13. The Deposition Reading and Summary: If you preserve your deposition book and develop it into a trial book, here is where you place your manuscript of the deposition and your page and line summary of its contents. Again from here you will further determine the need for additional depositions, experts and discovery. Do not put off these post deposition practices and procedures. Your adversary may be hoping that you do.

Building a deposition notebook becomes the basis for the building of your trial notebooks. It becomes the rudder to your discovery ship that enables you to deliver a winning cargo of evidence at trial. Get in the habit of building your deposition notebooks early.

II. Do Not be Married to your Plan. Now that I dissected into its finite parts your approach to deposition planning and preparation, I must warn you not to be married to your outline. The deposition is a psychodynamic process. Listen to the Answers. Watch the body language of the witness. Be ready to go with the flow if it is in the direction favorable to your cause. In a recent case a leading expert that I had retained strongly disagreed on certain fine points raised in the defense expert report and wanted me to engage in a star wars deposition. As I began to approach the matter I realized I was losing sight of KIS. I went back to my basic game plan at the deposition realizing that I had a pretty honest witness who I could get considerable agreement from. By the end of the deposition, on many points, I had made him my witness.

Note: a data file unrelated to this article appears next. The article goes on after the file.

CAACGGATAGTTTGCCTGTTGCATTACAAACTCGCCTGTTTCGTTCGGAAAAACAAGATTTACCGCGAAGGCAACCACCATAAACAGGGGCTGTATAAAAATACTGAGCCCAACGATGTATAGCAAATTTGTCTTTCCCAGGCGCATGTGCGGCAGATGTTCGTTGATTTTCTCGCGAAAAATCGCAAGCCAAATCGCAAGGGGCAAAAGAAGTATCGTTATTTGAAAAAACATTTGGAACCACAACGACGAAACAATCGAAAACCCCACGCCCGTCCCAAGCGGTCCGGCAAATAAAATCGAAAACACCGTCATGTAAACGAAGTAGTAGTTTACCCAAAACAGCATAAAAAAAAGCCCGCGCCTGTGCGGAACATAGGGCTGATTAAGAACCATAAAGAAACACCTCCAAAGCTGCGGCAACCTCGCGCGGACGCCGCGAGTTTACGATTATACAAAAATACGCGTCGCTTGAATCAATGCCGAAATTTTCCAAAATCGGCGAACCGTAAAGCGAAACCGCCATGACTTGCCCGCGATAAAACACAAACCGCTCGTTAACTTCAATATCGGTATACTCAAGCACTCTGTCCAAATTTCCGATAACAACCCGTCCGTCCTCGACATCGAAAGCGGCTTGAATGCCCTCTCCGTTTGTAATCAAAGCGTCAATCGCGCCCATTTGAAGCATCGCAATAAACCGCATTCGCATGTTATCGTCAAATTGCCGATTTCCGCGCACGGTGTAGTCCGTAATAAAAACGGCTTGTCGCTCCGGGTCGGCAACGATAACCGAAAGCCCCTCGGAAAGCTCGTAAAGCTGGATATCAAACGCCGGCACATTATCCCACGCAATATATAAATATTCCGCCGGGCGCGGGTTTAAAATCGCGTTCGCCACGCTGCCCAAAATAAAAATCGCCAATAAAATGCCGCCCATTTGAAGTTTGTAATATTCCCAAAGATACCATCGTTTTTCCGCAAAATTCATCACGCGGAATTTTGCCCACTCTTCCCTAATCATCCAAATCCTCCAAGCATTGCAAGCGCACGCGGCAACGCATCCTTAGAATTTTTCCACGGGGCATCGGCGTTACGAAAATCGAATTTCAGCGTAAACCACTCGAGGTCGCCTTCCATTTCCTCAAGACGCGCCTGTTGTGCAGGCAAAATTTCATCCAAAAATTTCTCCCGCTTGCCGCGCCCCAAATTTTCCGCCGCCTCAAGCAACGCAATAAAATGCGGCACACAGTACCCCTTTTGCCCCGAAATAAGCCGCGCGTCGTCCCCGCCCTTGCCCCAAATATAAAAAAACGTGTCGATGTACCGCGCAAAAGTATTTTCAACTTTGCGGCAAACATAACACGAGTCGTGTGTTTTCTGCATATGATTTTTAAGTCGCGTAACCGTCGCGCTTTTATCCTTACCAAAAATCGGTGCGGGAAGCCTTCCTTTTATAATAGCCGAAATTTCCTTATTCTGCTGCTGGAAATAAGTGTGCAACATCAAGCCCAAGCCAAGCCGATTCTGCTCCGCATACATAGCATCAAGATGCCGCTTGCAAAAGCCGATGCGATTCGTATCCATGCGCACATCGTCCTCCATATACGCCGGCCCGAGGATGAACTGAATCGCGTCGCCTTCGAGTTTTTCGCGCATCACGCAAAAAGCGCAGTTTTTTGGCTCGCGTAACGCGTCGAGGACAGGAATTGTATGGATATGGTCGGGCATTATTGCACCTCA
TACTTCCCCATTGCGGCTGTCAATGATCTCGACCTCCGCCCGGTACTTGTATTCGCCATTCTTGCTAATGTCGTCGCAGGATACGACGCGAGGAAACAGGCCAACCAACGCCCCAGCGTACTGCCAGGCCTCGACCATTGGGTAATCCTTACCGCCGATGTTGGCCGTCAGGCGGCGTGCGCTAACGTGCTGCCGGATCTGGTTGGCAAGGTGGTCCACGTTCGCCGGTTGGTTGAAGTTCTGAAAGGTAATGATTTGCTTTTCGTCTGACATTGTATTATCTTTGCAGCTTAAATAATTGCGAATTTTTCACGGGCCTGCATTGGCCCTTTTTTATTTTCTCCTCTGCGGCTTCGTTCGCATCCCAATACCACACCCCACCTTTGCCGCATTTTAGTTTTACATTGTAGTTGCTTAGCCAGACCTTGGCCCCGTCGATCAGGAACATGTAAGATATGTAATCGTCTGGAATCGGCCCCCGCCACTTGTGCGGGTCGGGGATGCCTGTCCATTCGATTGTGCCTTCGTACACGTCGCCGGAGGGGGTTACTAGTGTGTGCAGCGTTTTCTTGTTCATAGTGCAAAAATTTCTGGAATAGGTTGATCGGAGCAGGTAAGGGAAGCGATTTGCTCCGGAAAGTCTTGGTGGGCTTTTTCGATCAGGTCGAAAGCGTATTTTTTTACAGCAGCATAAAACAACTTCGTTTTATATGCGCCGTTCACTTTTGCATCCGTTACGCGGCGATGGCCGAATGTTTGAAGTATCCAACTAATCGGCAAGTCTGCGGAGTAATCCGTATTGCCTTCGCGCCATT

Never get lead astray by your expert’s planning if it does not fit the KIS principle. You are the Trial Lawyer. You have the sense of what you can do with a particular witness and where you can take that witness. Keep your basic goals in mind but do not lose sight of opportunities because of rigidity to the Plan. All too many times great answers are just left without follow up. The examiner simply missed spotting the opportunity because his eye and mind were on the next question in the outline.